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California Thunder via KABC-TV(HACIENDA HEIGHTS, Calif.) -- A 15-year-old California softball player is reportedly fighting for her life days after a brain aneurysm led her to collapse on the field.

Dana Housley told her coach she “felt dizzy” before collapsing on the field, according to ABC News’ Los Angeles station KABC-TV.

She was taken to Kaiser Permanente in Fontana, California, where she is on life support, according to KABC-TV. Hospital officials did not comment further on the case, citing privacy laws.

As Housley’s teammates rally with messages of support with the hashtag #PrayforDana, experts said that the teen’s case can help put the spotlight on this mysterious condition that affects an estimated 6 million Americans.

Experts are quick to point out that Housley’s activity on the softball team likely had no bearing on her developing a brain aneurysm or having it rupture.

“The biggest mystery is why they form,” Christine Buckley, the executive director of the Brain Aneurysm Foundation told ABC News.

Just two days after Housley’s hospitalization, a teen baseball player reportedly died after being hit by a baseball. In that case, the cause of death was not yet released, though his grandfather told a local newspaper that one cause may have been an underlying condition, including possibly an aneurysm.

Teens rarely develop aneurysms, but those that do often do not understand their symptoms including headache, eye pain and sometimes earache, Buckley said.

“Early detection is the key,” she said, noting that people should seek treatment at a hospital if they experience signs and symptoms.

An aneurysm develops when a weak spot develops on the wall of a brain artery, leading to a bulge. Should the weak spot rupture, the blood loss can lead devastating results, including stroke, brain injury or death.

Aneurysms can run in families and ruptured aneurysms are more associated with smoking, but no specific activity is associated with developing an aneurysm or having it rupture, Buckley said.

Dr. Nicholas Bambakidis, director of Cerebrovascular and Skull Base Surgery at University Hospitals Case Medical Center in Cleveland, said brain aneurysms in teenagers and children are rare but they do occur.

“It’s a severe tremendous headache, almost always accompanied by loss of consciousness,” Bambakidis said of brain aneurysm symptoms. "Worst headache of my life. It’s not like a tension headache or a headache after a bad day."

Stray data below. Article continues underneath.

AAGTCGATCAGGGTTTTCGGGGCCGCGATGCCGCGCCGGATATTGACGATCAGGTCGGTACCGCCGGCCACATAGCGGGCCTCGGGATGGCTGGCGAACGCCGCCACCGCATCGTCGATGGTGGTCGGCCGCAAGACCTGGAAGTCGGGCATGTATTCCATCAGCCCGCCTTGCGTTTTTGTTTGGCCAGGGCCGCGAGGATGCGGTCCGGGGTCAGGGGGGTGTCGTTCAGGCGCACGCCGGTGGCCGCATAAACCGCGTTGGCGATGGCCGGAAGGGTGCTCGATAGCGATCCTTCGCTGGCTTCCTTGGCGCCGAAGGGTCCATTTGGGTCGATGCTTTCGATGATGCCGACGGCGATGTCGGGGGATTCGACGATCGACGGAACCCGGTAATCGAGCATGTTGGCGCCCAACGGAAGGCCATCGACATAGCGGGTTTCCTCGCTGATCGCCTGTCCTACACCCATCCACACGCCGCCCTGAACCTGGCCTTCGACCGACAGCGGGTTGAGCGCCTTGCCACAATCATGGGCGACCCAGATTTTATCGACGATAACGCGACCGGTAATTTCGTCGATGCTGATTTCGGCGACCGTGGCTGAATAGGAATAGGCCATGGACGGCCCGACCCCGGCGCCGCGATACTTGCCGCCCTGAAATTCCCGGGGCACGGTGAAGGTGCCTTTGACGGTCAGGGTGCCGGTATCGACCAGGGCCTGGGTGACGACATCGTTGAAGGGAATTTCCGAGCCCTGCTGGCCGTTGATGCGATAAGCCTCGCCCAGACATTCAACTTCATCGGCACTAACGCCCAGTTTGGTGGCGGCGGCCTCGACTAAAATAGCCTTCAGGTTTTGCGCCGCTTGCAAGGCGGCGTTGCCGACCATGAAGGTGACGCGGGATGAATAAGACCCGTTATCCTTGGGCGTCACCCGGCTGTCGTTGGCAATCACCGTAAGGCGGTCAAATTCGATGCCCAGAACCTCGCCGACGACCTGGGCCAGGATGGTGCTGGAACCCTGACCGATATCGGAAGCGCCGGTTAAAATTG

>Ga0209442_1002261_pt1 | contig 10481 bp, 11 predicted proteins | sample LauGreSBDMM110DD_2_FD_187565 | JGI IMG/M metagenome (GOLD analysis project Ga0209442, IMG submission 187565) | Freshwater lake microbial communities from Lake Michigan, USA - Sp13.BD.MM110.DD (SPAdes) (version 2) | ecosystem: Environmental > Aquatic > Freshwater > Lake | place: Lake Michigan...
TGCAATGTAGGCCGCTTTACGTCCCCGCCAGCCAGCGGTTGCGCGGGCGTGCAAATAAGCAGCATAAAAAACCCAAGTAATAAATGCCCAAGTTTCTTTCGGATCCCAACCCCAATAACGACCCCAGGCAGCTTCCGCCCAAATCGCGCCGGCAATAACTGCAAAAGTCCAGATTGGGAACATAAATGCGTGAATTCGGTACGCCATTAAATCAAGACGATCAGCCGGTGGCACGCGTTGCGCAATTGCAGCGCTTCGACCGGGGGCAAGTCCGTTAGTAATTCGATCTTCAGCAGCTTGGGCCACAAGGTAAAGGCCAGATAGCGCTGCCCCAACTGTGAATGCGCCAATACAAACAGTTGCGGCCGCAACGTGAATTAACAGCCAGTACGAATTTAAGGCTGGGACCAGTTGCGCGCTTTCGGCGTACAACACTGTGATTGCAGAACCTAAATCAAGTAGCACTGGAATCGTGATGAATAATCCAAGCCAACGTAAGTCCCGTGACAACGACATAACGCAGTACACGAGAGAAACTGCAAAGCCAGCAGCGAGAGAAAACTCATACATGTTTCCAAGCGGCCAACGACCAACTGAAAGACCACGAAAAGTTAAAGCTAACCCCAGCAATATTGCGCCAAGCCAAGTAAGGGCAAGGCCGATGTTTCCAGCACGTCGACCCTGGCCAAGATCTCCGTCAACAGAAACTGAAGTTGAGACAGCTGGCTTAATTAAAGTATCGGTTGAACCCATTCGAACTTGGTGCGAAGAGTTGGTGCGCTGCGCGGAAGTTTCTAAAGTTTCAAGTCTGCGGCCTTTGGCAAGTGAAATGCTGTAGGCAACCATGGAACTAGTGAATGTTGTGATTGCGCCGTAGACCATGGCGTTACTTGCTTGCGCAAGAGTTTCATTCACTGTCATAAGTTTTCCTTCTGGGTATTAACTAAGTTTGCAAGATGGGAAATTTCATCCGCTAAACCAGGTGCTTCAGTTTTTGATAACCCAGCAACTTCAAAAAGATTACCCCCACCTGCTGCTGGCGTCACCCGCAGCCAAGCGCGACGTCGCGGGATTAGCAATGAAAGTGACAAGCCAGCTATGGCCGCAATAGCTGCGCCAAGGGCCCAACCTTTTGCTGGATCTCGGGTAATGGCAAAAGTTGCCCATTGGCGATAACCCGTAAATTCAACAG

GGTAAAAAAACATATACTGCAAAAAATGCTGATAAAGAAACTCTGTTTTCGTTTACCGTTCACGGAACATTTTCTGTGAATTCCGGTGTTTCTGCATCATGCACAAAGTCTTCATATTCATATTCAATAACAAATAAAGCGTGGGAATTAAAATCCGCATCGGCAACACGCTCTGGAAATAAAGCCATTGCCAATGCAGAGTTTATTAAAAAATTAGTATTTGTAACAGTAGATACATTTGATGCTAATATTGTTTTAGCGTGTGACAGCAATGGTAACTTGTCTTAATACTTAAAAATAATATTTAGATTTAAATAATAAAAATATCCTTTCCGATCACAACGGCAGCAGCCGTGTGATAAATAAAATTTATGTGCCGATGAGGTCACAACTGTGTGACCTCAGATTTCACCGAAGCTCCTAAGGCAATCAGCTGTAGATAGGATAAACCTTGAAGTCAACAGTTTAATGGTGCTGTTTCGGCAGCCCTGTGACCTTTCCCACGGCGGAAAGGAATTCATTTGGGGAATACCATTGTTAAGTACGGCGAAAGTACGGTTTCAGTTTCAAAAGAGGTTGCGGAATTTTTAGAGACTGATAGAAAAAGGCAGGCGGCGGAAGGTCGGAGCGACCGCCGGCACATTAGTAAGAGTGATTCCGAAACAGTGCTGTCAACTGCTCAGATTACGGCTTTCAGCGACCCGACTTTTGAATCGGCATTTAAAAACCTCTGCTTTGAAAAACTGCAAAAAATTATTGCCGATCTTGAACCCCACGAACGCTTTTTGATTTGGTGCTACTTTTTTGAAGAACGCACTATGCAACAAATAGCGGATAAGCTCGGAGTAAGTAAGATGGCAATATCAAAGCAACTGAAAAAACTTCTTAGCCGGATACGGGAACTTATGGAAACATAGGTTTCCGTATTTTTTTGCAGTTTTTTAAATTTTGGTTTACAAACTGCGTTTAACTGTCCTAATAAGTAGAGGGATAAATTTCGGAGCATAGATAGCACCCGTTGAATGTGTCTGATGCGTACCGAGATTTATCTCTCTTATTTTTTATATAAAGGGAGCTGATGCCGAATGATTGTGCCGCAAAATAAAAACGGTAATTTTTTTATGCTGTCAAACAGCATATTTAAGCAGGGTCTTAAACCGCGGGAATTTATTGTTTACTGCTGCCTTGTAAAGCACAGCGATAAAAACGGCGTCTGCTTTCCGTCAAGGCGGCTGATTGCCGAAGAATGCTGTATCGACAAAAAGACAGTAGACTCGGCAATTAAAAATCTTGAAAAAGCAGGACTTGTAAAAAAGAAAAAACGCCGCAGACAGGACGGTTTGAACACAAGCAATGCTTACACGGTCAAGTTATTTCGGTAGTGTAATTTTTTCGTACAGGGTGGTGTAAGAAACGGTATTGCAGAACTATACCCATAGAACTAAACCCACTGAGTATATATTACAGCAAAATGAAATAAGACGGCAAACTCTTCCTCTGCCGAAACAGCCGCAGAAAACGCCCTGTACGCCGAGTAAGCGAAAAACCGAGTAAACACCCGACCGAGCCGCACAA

Bambakidis said even an outside trauma like a baseball hitting the head may not lead to rupture and that they are mostly likely to be rupture due to severe trauma that actually pierces the brain.

The biggest predictor of survival is how a patient is doing when they arrive to get treatment, he said.

“How bad was the bleeding and how much damage was done to the brain when it’s bleeding?” Bambakidis said of figuring out the likelihood of a patient surviving.

Brain aneurysms are most prevalent for people between the ages of 35 to 60, according to the Brain Aneurysm Foundation. The condition can be deadly if ruptured and approximately 15 percent of patients with a specific type of aneurysm called an aneurysmal subarachnoid hemorrhage, die before reaching the hospital.

Approximately 30,000 Americans will have a brain aneurysm rupture annually and about 40 percent of these cases are fatal.


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Tazz Jones(NEW YORK) -- A snapshot of a young cancer patient has gone viral after the girl's mother posted the picture on Facebook.

Maliyah Jones is just 5 years old but has already been battling neuroblastoma for nearly three years, according to a Facebook page run by her mother, Tazz Jones.

Earlier this year, Jones snapped a picture of her daughter with another young cancer patient as they looked out on the Pittsburgh skyline, reportedly at Children's Hospital of Pittsburgh.

Jones said on Facebook that Maliyah is now getting further treatment at Memorial Sloan Kettering Cancer Center in New York, after having a relapse this year.

Jones, Children's Hospital of Pittsburgh and Memorial Sloan Kettering Cancer Center did not immediately respond to requests for comment.

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iStock/Thinkstock(NEW YORK) -- Forget the bar. If you're looking for love, stop at the local coffee shop because apparently caffeine puts the mojo in a cup of joe.

A small field study found men who chatted up women at cafes surrounded by the pleasant aromas of coffee and pastries were more likely to walk away with a phone number.

Researchers say caffeine stimulates blood flow and social interest.

On another note, a larger scientific study found men who drink two or three cups a day can reduce their risk of erectile dysfunction by up to 42 percent. Drinking coffee even lowered the risk for obese and hypertensive men but not for diabetics.

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ABC News(NEW YORK) -- Sandra Lee is home from the hospital.

The lifestyle guru, who underwent a double mastectomy last week, shared photos of herself with her partner, New York governor Andrew Cuomo, and their bird, Phoenix.

"Home after a long week in the hospital," she wrote. "So happy to be in my own backyard. There is no place like home!"

Lee, 48, revealed earlier this month that she had been diagnosed with breast cancer in March. Prior to the mastectomy, she'd had a lumpectomy. Her doctor also recommended daily radiation for six to eight weeks.

"It beats up your body, and it beats you up emotionally," she said during an appearance on Good Morning America. "[But] I wasn't going let it rob me from one day of happiness."

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pyotr021/iStock/Thinkstock(NEW YORK) -- Since 2002, doctors have used Botox to paralyze the facial muscles underneath wrinkles, but it may be doing more than simply stopping these muscle movements – it may make the skin more youthfully elastic.